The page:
The many initiatives promoted so far in Europe on Public Engagement have had many impacts on science and technology. However, public engagement still meets some resistances in research organisations. For example, getting involved in PE is not recognised for career advancement and it can even damage the career of those who promote PE initiatives. There are no incentives for PE. In general, leaderships and heads of department consider PE as a marginal aspect in the life of the organisation and sometimes they see it simply as a waste of time. Not by chance, according to a survey carried out in the UK , only 13% of scientists participated in public dialogue events at least once and only 7% more than once.
Making public engagement a permanent function of the organisation
In this framework, the need to embed public engagement in research institutions clearly emerges, so as to make it a permanent function of the organisation, strongly affecting the other functions (teaching, research, science communication, third mission, etc.). In this way, PE may also become a means for enhancing the overall management of the organisation, making its governance more dynamic. Hence the need to go beyond an event-based approach so as to understand it as a general approach to the management and governance of science and technology.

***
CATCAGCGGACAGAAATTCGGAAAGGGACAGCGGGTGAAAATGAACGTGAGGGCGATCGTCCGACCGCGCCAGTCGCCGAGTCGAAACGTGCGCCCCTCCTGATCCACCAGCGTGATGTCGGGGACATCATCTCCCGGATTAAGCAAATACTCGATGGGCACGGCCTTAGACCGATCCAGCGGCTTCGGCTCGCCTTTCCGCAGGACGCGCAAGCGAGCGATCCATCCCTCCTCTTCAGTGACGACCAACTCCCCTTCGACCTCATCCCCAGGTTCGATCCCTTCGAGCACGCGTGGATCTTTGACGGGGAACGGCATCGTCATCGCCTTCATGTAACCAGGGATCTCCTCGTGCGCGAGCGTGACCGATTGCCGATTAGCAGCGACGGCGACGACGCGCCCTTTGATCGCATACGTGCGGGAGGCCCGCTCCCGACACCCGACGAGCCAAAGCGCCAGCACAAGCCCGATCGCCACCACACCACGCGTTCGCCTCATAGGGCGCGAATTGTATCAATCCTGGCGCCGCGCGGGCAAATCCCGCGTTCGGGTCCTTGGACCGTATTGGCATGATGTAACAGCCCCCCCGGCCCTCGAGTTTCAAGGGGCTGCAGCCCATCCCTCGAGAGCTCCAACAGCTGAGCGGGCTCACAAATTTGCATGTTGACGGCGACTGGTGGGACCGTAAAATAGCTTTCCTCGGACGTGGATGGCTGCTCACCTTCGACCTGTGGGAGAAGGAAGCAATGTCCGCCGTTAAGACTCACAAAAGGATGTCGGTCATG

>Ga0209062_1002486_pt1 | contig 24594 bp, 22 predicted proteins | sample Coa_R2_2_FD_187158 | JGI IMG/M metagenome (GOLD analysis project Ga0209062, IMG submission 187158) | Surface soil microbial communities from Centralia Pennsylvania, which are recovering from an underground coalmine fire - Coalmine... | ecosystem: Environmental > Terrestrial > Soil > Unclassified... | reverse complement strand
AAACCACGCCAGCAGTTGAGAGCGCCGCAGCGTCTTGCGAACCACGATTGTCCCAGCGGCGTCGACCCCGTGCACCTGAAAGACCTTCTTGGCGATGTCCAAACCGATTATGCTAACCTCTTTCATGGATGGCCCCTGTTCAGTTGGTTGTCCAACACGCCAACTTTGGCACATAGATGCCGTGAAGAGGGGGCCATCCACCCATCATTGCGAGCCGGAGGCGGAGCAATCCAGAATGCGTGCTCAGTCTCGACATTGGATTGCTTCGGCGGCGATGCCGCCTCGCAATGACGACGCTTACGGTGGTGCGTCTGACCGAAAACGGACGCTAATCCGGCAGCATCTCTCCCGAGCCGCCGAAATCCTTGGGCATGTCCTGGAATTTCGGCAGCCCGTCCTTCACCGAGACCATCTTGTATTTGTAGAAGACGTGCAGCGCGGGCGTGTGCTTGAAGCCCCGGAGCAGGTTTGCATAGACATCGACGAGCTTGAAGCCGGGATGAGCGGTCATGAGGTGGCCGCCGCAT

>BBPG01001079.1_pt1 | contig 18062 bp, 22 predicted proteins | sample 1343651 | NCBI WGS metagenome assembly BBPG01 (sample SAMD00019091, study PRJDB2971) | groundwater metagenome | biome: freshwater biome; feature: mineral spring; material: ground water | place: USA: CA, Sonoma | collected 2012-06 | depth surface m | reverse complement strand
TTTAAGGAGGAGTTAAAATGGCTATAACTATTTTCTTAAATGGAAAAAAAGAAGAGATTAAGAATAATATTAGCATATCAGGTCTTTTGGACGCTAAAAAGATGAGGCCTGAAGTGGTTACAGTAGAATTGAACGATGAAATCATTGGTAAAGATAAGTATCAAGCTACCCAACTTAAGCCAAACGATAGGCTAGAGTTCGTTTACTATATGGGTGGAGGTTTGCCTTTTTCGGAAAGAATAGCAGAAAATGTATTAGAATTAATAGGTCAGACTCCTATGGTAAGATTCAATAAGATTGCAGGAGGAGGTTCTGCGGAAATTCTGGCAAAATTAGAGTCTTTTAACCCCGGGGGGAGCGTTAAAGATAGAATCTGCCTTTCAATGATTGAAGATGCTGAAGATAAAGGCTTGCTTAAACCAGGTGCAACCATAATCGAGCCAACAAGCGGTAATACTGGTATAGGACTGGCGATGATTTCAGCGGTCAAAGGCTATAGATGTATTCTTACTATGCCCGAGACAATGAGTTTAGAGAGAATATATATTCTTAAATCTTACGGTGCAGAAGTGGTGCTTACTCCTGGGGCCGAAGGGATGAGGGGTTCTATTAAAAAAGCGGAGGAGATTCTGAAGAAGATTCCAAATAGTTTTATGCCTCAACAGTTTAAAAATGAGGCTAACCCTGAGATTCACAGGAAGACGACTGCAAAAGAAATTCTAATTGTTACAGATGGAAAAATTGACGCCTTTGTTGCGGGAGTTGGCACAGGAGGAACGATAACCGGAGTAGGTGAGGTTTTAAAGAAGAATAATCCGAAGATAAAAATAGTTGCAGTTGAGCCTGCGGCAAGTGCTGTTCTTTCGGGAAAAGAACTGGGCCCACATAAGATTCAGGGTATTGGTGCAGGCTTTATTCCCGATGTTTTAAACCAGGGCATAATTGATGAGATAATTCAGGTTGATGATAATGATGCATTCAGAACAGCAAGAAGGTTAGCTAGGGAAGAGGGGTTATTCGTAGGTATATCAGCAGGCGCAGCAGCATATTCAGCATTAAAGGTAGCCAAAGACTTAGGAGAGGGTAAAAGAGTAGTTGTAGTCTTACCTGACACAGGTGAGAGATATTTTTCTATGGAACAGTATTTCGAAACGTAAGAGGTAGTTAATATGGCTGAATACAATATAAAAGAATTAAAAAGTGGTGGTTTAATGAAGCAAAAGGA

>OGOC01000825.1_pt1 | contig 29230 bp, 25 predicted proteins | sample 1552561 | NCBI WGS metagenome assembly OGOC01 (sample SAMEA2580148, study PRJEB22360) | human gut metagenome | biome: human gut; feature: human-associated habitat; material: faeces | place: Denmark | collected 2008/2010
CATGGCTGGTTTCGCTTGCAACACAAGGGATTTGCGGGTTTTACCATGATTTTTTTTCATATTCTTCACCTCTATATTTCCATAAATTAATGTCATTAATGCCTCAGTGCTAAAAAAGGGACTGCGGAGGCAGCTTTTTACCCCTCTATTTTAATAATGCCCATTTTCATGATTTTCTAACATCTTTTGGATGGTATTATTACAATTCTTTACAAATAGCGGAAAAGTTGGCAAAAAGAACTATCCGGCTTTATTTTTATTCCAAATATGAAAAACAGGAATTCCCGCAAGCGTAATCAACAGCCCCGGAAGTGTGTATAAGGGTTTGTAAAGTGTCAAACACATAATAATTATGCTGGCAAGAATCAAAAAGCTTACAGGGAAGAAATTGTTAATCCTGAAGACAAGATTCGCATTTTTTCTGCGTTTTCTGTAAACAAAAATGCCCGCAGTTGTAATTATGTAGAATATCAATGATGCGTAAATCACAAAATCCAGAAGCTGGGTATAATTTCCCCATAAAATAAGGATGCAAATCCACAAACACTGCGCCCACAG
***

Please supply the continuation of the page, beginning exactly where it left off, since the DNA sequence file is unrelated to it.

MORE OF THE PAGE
The best way to activate this process is likely that of developing an Action Plan specifically pursuing the objective of embedding PE in the research organisation, necessarily inducing, to some extent, structural changes processes within the institution. This is the way followed by the EC in order to promote Responsible Research and Innovation. Similarly, EC financed projects aimed at implementing action plans for promoting gender equality in research institutions.
What is an Action Plan
In general, an Action Plan can be understood as any co-ordinated set of actions for pursuing objectives involving the organisation or part of it. In our case, the Action Plans should be aimed at identifying, testing and progressively stabilising new practices and new institutional arrangements in research organisations so as to allow them embed PE in their research activities and decision making processes. Evidently, an Action Plan should be based on a set of resources, should be managed by a team and should have a clear scope (single department, various departments, the research organisation as a whole).
What are the main steps of an Action Plan
Four main steps of an Action Plan can be identified:
- Activating the process: shaping and launching the Action Plan trough participatory processes
- involving leaderships and staff: devising appropriate strategies to get the support from top and middle managers and to attract the research and teaching staff
- Tools and strategies: testing practices and arrangements for embedding PE in the organisation
- Evaluation and sustainability: evaluating progress at organisational level and ensuring long-term sustainability of the new institutional arrangements activated through the Action Plan.